Don’t Make Excuses, Make Changes!
Don’t make excuses for character flaws and bad behavior, thinking “that’s just who I am.”
I once had an employee who had the audacity to declare, “I know I have a short fuse and a bad temper, but that’s just who I am. People who work with me just need to deal with it.” I informed him that his inordinate temper would not be tolerated because it is an area that he has control over and needs to change.
I have a friend who is always late. She’ll probably be late to her own funeral. When I questioned her about her tardiness, she replied, “Yeah, I’ve always struggled with being on time. My mother was that way; I must have gotten it from her.” Her attitude is unacceptable. It’s rude to be tardy and everyone can learn to be punctual.
Don’t ever make excuses for character flaws and bad behavior because they are not part of your inalterable essence—you can, and should, change.
The serenity prayer says it quite eloquently:
Give me the serenity to accept the things I cannot change,
The courage to change the things I can,
And the wisdom to know the difference.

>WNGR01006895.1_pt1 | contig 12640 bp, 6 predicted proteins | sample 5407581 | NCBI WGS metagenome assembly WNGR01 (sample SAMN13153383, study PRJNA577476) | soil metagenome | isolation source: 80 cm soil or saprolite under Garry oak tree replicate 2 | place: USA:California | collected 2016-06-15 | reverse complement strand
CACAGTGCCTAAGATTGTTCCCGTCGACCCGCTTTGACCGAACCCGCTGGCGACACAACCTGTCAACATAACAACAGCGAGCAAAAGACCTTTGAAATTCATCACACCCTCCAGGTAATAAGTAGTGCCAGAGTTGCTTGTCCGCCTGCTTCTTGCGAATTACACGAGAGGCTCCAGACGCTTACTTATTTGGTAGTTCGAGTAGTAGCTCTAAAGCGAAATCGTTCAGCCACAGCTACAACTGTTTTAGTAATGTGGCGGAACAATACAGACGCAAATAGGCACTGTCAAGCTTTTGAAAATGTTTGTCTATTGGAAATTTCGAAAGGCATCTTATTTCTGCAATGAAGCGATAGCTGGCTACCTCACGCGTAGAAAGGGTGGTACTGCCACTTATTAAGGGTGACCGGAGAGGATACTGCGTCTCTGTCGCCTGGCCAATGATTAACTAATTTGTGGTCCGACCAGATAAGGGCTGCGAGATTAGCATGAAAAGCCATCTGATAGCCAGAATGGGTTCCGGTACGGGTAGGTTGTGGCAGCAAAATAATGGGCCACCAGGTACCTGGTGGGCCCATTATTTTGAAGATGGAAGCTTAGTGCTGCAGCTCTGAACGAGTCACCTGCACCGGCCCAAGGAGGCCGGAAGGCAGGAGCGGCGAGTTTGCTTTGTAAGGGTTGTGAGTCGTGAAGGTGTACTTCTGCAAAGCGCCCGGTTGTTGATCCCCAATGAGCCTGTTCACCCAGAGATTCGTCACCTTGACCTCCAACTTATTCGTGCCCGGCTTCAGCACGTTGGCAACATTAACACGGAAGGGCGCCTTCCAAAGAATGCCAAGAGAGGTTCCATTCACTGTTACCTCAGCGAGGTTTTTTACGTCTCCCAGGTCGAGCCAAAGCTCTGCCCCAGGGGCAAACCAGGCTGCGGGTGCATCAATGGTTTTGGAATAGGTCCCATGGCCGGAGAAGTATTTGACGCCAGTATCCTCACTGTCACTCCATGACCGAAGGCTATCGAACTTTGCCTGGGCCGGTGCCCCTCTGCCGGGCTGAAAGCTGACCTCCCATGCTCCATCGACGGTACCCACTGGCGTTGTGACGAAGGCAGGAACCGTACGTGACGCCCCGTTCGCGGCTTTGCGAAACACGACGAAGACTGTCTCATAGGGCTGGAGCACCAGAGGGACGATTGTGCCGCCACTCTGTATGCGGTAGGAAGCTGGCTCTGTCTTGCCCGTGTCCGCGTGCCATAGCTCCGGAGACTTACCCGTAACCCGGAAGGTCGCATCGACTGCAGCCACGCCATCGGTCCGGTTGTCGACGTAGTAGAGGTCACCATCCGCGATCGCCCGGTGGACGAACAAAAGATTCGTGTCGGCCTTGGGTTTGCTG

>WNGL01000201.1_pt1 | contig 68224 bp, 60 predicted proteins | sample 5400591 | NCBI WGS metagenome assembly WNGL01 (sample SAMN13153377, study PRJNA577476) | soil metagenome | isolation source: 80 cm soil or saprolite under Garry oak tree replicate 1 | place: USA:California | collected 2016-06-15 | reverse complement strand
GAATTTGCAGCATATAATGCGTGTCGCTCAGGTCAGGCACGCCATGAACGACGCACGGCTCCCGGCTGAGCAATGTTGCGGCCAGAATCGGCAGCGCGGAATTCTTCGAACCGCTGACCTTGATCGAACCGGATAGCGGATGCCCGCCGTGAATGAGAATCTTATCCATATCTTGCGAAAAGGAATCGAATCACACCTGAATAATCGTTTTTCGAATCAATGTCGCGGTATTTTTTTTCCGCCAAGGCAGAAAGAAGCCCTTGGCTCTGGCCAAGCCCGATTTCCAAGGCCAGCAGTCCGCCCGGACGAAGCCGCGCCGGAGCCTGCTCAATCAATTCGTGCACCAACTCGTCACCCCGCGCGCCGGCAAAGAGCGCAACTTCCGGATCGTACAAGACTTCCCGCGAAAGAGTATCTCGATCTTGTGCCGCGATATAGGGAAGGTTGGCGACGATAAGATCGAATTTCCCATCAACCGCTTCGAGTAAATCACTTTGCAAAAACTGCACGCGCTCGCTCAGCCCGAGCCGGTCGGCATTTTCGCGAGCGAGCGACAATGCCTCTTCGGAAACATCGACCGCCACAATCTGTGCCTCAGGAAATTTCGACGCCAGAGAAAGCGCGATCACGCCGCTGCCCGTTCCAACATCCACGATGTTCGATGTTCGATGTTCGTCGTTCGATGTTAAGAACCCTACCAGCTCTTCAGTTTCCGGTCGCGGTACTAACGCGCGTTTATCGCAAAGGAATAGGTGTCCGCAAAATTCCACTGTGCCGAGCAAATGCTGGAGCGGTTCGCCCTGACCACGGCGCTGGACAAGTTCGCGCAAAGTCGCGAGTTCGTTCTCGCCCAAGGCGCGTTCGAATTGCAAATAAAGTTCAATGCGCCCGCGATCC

- You can’t change your height but you can change your weight.
- You can’t change your basic personality (and you don’t need to) but you can choose to be punctual, positive, kind, discreet, fair, etc.
- You can’t change who your parents are but you can choose your friends.
- You can’t change the weather but you do have sovereign control over your attitude.
Take responsibility for your attitude and behavior. Don’t minimize, ignore, or make excuses for personal deficiencies. If you talk too much, talk less. If you talk too loudly, speak more softly. If you are pessimistic, choose to be optimistic.
Marshall Goldsmith, an executive coach, said, “Over time, it is easy for each of us to cross the line and begin to make a virtue of our flaws—simply because the flaws constitute what we think of as ‘me.’ This misguided loyalty to our true natures—this excessive need to be me—is one of the toughest obstacles to making positive long-term change in our behavior.”